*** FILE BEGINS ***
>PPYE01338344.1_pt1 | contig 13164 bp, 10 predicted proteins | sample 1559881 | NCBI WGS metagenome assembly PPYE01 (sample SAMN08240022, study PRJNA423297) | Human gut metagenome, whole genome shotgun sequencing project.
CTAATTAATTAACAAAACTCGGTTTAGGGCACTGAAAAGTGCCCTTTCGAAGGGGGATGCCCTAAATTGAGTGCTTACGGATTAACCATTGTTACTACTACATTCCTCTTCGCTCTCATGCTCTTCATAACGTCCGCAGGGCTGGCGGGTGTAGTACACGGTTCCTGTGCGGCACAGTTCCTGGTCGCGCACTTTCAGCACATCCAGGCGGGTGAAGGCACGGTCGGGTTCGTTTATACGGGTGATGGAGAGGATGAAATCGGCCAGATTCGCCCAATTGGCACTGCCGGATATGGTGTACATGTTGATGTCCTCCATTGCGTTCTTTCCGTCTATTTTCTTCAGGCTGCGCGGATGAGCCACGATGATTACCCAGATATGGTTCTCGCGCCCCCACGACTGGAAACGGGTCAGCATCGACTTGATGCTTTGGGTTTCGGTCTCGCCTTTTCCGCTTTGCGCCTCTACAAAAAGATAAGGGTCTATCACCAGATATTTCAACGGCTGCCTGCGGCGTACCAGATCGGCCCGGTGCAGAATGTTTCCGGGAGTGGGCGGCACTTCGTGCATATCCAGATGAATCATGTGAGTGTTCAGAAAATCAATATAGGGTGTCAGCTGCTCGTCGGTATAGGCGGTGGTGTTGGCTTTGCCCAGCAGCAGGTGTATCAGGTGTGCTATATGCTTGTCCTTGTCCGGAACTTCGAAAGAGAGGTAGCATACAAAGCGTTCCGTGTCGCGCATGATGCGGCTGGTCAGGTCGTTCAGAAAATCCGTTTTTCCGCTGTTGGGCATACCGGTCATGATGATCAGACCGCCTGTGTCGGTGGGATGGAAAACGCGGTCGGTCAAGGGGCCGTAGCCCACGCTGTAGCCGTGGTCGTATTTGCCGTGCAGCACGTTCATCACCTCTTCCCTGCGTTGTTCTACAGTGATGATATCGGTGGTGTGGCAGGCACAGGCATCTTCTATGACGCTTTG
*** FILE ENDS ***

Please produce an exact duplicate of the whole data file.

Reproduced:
>PPYE01338344.1_pt1 | contig 13164 bp, 10 predicted proteins | sample 1559881 | NCBI WGS metagenome assembly PPYE01 (sample SAMN08240022, study PRJNA423297) | Human gut metagenome, whole genome shotgun sequencing project.
CTAATTAATTAACAAAACTCGGTTTAGGGCACTGAAAAGTGCCCTTTCGAAGGGGGATGCCCTAAATTGAGTGCTTACGGATTAACCATTGTTACTACTACATTCCTCTTCGCTCTCATGCTCTTCATAACGTCCGCAGGGCTGGCGGGTGTAGTACACGGTTCCTGTGCGGCACAGTTCCTGGTCGCGCACTTTCAGCACATCCAGGCGGGTGAAGGCACGGTCGGGTTCGTTTATACGGGTGATGGAGAGGATGAAATCGGCCAGATTCGCCCAATTGGCACTGCCGGATATGGTGTACATGTTGATGTCCTCCATTGCGTTCTTTCCGTCTATTTTCTTCAGGCTGCGCGGATGAGCCACGATGATTACCCAGATATGGTTCTCGCGCCCCCACGACTGGAAACGGGTCAGCATCGACTTGATGCTTTGGGTTTCGGTCTCGCCTTTTCCGCTTTGCGCCTCTACAAAAAGATAAGGGTCTATCACCAGATATTTCAACGGCTGCCTGCGGCGTACCAGATCGGCCCGGTGCAGAATGTTTCCGGGAGTGGGCGGCACTTCGTGCATATCCAGATGAATCATGTGAGTGTTCAGAAAATCAATATAGGGTGTCAGCTGCTCGTCGGTATAGGCGGTGGTGTTGGCTTTGCCCAGCAGCAGGTGTATCAGGTGTGCTATATGCTTGTCCTTGTCCGGAACTTCGAAAGAGAGGTAGCATACAAAGCGTTCCGTGTCGCGCATGATGCGGCTGGTCAGGTCGTTCAGAAAATCCGTTTTTCCGCTGTTGGGCATACCGGTCATGATGATCAGACCGCCTGTGTCGGTGGGATGGAAAACGCGGTCGGTCAAGGGGCCGTAGCCCACGCTGTAGCCGTGGTCGTATTTGCCGTGCAGCACGTTCATCACCTCTTCCCTGCGTTGTTCTACAGTGATGATATCGGTGGTGTGGCAGGCACAGGCATCTTCTATGACGCTTTG